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Helping countries recover


If it wasn’t for the money raised through the Project Compassion appeal and the work of Caritas Australia, Fr George Sigamony is not sure how his home country would be faring right now.

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A civil war which raged for 30 years and the Boxing Day tsunami in 2004 has left Sri Lanka battered and bruised – but thanks to Caritas it is now in a “recovery process” and its future is much brighter.

As head of Caritas Sri Lanka from 2009 to 2016, Fr George has first-hand knowledge of the extent of rebuilding that was needed to get the country back on its feet.

“Straight after the tsunami we worked in emergency mode and then in recovery – rebuilding the lives of people. There was reconstruction of houses, helping people to get back to normal lives and we did a lot of trauma counselling.

“We assisted them to get back to their original livelihood and provided support with fishing boats and nets. With the help of Caritas Australia and the Victorian Government we were able to build a huge fish net factory in the northern province which also created jobs for about 100 widows who had lost their husbands in the war.

“Caritas built about 15,000 permanent houses, helped 80,000 people regain their livelihood, built nearly 50 schools and also helped 200,000 children to get back to their education,” he told The Southern Cross during a two-week visit to the Archdiocese of Adelaide.

Fr George said Sri Lanka also had to deal with the effects of the “man-made disaster of civil war”. .

“When the war ended there was a huge humanitarian refugee camp with 380,000 people – the largest camp of its type in the world at the time and Caritas looked after almost 100,000 people for a very long time.

“After the war we were helping to build houses, churches, schools and rebuilding infrastructure. It was major.

“My nine years with Caritas Australia was not an easy period for me!”

Today Fr George is based in Sydney, working as Caritas Australia’s manager of Community Engagement. He is responsible for spreading the word amongst Church networks about the good work undertaken by the Catholic international aid agency.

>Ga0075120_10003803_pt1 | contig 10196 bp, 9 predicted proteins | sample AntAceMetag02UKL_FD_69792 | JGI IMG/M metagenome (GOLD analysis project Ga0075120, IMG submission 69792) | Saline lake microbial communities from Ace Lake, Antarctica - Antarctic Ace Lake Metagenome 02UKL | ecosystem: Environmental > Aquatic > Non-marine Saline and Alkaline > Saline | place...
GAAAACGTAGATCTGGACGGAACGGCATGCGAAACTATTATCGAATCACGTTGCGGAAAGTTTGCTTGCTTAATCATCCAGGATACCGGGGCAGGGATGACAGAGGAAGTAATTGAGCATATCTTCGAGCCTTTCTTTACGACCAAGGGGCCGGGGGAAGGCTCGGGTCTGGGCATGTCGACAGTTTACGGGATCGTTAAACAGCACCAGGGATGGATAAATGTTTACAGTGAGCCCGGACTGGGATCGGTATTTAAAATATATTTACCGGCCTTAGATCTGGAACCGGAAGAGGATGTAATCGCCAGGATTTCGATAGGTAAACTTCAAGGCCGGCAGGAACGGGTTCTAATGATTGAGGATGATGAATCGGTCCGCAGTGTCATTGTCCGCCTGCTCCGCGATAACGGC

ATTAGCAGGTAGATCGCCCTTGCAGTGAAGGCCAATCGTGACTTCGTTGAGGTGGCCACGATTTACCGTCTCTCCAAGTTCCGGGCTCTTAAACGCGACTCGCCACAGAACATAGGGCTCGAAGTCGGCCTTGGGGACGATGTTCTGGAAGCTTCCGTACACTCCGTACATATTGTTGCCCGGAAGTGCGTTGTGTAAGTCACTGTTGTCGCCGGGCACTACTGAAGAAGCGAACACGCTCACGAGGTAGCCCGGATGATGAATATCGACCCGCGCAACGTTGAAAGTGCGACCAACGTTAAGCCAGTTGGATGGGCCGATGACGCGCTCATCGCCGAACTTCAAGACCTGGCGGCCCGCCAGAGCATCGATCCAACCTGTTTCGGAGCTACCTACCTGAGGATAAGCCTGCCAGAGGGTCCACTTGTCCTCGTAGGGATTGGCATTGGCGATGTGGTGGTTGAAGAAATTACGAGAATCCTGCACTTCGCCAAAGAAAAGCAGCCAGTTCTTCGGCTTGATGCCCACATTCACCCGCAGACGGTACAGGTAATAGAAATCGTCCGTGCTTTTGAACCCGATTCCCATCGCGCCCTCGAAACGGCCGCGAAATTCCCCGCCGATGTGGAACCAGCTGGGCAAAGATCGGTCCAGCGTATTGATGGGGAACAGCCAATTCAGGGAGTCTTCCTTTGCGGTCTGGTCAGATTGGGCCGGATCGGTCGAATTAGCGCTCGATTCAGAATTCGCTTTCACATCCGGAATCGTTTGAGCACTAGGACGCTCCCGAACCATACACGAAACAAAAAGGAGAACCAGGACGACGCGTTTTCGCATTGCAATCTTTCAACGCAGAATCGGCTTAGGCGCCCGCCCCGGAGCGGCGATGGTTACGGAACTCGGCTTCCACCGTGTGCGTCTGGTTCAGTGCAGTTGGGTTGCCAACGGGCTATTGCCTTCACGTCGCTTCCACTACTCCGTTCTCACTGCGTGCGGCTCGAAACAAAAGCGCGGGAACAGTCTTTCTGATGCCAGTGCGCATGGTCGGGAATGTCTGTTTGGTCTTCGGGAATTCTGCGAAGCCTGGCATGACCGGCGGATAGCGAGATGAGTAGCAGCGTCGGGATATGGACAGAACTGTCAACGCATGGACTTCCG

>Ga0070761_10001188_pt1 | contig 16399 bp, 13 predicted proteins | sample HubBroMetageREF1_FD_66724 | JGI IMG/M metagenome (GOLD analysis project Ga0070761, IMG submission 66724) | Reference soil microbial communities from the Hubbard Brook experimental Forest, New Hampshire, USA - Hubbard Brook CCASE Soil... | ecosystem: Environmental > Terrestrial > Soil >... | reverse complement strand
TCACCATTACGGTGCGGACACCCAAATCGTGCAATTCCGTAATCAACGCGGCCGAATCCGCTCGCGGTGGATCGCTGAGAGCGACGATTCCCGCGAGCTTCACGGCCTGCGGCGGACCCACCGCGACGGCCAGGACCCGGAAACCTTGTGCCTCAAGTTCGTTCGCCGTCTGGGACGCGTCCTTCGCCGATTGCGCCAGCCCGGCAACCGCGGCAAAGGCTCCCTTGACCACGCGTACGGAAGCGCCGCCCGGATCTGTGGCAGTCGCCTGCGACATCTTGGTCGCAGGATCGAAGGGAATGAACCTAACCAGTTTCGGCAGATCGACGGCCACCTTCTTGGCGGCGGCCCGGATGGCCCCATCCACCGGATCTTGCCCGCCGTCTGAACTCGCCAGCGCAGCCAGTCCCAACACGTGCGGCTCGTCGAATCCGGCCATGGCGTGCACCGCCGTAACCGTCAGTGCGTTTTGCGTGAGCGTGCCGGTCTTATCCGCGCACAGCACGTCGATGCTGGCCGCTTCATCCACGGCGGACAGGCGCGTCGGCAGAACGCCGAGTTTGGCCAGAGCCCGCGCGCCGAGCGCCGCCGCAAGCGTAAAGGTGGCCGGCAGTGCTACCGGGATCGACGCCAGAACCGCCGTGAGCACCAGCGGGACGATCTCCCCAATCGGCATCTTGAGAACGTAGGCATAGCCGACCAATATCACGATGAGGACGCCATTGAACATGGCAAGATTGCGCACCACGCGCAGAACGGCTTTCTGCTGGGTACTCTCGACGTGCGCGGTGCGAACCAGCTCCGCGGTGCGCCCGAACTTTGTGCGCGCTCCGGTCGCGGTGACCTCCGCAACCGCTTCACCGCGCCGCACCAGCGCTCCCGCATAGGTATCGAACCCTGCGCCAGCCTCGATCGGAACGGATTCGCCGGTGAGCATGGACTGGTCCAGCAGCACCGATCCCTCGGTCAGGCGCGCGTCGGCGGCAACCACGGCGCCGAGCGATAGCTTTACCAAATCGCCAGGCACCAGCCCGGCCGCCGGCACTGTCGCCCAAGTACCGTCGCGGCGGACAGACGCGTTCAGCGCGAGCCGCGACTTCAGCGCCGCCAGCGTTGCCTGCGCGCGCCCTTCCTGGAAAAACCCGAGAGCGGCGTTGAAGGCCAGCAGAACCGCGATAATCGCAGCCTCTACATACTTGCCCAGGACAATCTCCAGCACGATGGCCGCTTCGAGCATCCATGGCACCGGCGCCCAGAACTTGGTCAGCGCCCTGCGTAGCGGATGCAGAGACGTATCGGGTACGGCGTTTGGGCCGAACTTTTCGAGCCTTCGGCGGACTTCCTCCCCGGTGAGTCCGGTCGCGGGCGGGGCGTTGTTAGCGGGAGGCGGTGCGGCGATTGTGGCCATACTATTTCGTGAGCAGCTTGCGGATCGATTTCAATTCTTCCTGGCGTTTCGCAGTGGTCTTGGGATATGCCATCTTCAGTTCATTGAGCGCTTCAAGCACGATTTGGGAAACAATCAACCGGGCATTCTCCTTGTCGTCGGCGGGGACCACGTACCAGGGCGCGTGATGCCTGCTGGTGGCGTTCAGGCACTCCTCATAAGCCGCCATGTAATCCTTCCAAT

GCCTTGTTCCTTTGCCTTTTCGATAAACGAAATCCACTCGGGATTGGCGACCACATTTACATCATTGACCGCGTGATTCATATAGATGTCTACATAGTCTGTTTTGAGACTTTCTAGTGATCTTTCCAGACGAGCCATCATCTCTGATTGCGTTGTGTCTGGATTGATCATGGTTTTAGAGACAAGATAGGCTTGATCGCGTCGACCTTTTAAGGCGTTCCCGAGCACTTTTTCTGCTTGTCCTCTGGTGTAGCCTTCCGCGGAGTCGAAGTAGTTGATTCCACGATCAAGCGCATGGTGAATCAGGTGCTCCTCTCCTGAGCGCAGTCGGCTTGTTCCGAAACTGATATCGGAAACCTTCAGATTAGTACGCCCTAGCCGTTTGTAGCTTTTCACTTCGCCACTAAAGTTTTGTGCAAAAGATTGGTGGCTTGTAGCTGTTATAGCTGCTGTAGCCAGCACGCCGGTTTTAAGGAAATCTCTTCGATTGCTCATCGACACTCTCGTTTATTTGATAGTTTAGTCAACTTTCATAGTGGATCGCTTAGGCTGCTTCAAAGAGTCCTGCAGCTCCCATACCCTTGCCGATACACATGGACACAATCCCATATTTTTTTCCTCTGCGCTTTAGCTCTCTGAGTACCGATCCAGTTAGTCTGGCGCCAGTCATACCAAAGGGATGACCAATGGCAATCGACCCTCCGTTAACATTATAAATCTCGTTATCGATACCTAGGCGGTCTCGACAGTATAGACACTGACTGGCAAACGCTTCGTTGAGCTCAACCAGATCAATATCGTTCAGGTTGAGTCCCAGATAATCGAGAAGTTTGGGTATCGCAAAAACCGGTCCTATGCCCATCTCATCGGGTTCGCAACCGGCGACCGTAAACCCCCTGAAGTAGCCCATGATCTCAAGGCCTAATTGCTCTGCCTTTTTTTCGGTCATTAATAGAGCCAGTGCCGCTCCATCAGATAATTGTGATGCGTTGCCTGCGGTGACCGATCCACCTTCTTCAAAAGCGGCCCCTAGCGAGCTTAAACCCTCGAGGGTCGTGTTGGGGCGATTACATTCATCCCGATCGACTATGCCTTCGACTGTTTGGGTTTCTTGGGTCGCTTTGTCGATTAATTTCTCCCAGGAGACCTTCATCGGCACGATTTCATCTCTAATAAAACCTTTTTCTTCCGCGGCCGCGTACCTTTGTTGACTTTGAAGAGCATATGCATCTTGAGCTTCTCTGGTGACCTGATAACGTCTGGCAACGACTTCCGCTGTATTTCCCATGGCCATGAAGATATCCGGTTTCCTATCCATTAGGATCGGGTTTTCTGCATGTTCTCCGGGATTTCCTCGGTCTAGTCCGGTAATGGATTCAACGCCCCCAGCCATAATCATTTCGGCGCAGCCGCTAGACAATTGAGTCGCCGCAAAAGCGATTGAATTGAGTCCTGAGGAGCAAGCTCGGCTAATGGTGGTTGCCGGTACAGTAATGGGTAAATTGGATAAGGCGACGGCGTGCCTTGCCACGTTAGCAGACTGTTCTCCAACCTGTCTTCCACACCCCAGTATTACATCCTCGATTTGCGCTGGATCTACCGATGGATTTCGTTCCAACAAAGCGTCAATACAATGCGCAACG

“Every Australian who contributes to Project Compassion has a right to know what happens to the contribution they make and that’s why Caritas Australia is making a special effort this year to tell the success stories for the past few years.”

As evidenced in Sri Lanka – where only 6 per cent of the population is Catholic – Caritas Australia works in any community where it sees a need.

Fr George said one of his fondest memories of his time with the agency in Sri Lanka was the work it undertook in a small remote village in the eastern part of the country.

“There were 98 families there and 90 had lost their husbands in the war. When we arrived we found the children were semi-naked, they didn’t have clothes and there were no schools. This village was in a high security zone and there was a military camp nearby and so the people couldn’t move freely and a lot of women were being abused. They didn’t have proper food and the children were begging.

“So it was very challenging, but I said I was going to do something for these families.”

With the help of Caritas, the families were given goats and two chickens, and helped with establishing home gardens. After six months, Fr George returned to find all families had some sustainable income.

“It wasn’t much – perhaps $1 a day – but it made a huge difference and meant the children started having a meal and the women stopped being abused, and then education started in the village.”

After one year Caritas was able to obtain funding to build houses.

“Before I came to Australia I went to the village and it was a totally different atmosphere. They had built their houses, they had a steady income and the children had started going back to school.

“That was my proudest moment in my entire life. This was the best experience, it was amazing for me.”


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